R.I.P. Charlie.

Charlie Haden online:
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A fabulous noise, suddenly cut off – R.I.P. Floky (1991-2013)

9 Dec

Late last week I heard that Florent “Floky” Pevee, the singer and guitarist with the post-hardcore punk band Kabul Golf Club (and bass player for The Rott Childs) has died. Damn. That jolts… He was 22 years old, a little over half my own age.

Floky - in his element. (photo source unknown)

Floky – in his element. (photo source unknown)

Floky died in the Flanders town of Hasselt, where he lived and where he studied and played music. According to this report he’d attended a party on the night of November 28th and was making his way home, on his own, during the dawn hours of November 29th. At some time between 5am and 6am, Floky was seen on the ring road, lying prone in the bus lane. It’s not clear whether he’d passed out while crossing the road, or whether he’d been knocked unconscious by an earlier collision with a vehicle. For a while, Floky’s battered luck held (two successive motorists managed to swerve around him) but at around 6am, his body was struck and crushed by a bus. He died on the spot shortly afterwards.

What a waste. What a terrible waste.

On Tuesday this week Floky was buried in Tongeren, his mother’s town. Mourned by his family and girlfriend, he’s also survived by the musicians who played with him and the habitues of Flanders punk scene who worked with him, loved him and screamed along with him, all of whom are thunderstruck at his loss. Kabul Golf Club have stated that the band died with him, and the surviving members have asked everyone who wrote about KGC (including myself) to post up the band’s Demon Days video as a tribute and farewell. Here it is – a blitzing Floky-fuelled chunk of energy, with the man himself at full yell.

There should be more to celebrating him than that… but I can’t provide the account which I’m sure Floky deserves. Nor can I claim the right to raise his memorial. My own contact with him was fleeting. We lived in different countries; we ran with different packs; we were separated by a generation. Truth be told, we never actually met or spoke. Everything that passed between us is contained in and reduced to the sound of one blindingly good Kabul Golf Club EP, which I reviewed last year. (If any of you wants a free copy of that, the band will send you one in memory of Floky while stocks last – just email them with your postal address.)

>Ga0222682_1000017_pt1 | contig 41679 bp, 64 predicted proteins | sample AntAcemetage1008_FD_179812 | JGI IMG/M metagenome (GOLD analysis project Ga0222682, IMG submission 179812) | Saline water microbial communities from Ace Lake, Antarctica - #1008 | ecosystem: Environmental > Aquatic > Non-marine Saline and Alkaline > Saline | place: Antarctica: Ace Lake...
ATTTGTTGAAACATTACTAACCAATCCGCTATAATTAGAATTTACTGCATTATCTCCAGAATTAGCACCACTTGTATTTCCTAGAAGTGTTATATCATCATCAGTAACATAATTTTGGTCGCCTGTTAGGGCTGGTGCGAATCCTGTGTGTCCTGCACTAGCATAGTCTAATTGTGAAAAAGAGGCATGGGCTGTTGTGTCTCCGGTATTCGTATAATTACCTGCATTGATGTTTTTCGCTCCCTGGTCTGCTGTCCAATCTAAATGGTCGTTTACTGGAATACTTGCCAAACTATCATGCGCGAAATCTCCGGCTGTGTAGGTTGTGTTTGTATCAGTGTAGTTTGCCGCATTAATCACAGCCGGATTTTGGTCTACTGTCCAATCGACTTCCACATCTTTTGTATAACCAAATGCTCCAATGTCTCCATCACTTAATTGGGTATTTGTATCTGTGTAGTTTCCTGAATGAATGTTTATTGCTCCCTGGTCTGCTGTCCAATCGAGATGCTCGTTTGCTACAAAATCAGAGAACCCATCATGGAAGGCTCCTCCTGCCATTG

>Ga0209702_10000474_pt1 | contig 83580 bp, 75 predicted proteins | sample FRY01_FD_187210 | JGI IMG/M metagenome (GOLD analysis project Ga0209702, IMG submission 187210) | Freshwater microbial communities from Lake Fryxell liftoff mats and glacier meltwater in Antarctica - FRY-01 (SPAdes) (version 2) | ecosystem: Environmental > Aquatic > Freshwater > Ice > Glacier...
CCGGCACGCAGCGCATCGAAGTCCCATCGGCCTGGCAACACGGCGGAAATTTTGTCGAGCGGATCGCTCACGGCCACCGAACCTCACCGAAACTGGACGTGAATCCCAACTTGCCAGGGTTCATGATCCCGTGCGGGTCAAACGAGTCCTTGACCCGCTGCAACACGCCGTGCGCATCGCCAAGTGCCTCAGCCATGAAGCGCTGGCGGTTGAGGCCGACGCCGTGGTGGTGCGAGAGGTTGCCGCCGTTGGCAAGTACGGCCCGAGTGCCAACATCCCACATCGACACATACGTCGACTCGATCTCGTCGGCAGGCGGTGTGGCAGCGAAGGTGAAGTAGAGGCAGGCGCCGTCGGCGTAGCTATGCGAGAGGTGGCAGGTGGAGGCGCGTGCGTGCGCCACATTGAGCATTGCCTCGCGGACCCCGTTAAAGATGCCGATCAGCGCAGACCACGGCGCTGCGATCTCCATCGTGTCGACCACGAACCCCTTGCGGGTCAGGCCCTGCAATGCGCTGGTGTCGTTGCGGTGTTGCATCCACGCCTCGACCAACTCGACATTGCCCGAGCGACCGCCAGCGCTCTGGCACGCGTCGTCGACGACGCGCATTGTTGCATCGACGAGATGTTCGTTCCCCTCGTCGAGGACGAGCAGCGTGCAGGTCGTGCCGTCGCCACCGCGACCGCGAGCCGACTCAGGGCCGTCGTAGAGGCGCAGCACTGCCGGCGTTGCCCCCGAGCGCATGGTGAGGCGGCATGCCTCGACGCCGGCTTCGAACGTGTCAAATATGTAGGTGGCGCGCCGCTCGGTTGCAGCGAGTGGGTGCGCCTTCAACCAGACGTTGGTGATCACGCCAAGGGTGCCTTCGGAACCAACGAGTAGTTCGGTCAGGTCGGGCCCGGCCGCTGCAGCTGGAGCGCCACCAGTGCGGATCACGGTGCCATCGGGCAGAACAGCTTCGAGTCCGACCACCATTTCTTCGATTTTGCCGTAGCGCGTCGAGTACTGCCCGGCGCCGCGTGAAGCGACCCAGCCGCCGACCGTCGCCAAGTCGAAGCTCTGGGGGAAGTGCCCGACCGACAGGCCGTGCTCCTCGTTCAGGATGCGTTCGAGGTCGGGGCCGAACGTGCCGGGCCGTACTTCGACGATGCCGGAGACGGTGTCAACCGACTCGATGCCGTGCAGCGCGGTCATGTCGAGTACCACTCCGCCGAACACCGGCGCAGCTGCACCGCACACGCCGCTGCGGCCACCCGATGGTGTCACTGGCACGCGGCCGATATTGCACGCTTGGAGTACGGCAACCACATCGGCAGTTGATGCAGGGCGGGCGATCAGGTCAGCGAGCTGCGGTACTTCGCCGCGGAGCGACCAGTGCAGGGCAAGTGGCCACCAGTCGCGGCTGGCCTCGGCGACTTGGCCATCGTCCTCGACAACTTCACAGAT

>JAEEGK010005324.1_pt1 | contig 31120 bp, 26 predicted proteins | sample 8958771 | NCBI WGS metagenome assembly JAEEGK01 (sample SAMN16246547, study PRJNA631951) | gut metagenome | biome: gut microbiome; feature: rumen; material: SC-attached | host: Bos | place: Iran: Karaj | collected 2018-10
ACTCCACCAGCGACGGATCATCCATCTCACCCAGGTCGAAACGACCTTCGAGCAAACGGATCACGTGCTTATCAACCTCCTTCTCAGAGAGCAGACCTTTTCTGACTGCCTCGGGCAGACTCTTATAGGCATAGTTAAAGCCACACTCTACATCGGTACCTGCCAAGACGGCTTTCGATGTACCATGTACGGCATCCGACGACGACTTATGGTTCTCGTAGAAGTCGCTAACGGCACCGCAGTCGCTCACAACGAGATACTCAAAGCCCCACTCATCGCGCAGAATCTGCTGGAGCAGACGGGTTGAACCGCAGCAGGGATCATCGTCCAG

Isn’t that often the way, though? Much of the music that suddenly and unexpectedly inspires us comes from strangers, or leaks around doors. It used to ambush us in record stores (when those were still common). Now it sideswipes us on podcasts when we were listening out for something else; or arrives unexpectedly into our dropboxes with a cheery tag and a picture of elsewhere.

Although I do cover punk in ‘Misfit City’ sometimes, I can’t claim to be a natural punk fan. I like the impetus, I like the D.I.Y. aesthetic, I appreciate the politics, but I often find the music itself reductive; something I’m happier to read about than to experience. Floky’s work with KGC was different – a screaming, shattered honeycomb of roaring, gibbering guitars; a voice which stayed in that push-up, top-of-the-throat realm of hardcore bellowing but which had its own extra tones and colours (as I put it back then “a tinge of despairing vertigo… the horrified yell of a man falling off the sun.”) More to the point, the music woke me up again to the punch and promise brewing in punk rock: the qualities I’d always wanted to find and for which I was so often disappointed.

To this day, that Kabul Golf Club review is one of the most-read posts in ‘Misfit City’. I suspect that this is mostly to do with the regard in which Floky and KGC were held. They were starters; they were obscure; they had all the makings of something special. I wrote about them with guarded enthusiasm which had turned to genuine enthusiasm by the end of the review. I was looking forward to seeing what they’d come up with next. I’m surprised by how saddened I am that I’ll never get to hear it.

Much separates me from Floky and his life, but at least we’re linked by that brief spasm of electricity and enthusiasm. I’ve tried and failed to come up with anything really profound in this post, so instead, this week, I’ll pop an eardrum or two listening to his music. Here’s my own favourite burst of KGC – it’s Minus 45, a rattling pounce of vigour and dread and guitars which revel at being jammed through the mangle.

I just wanted to say that this is how, in my own small way, I’ll remember Floky. If we’ve got to let go of someone like him, let’s do it the right way – let’s call up his peak, let him crest it and let him fly. And any time when we want to set him flying again, we can pick up the disc, or cue the file, and the peak will still be there.

Kabul Golf Club online: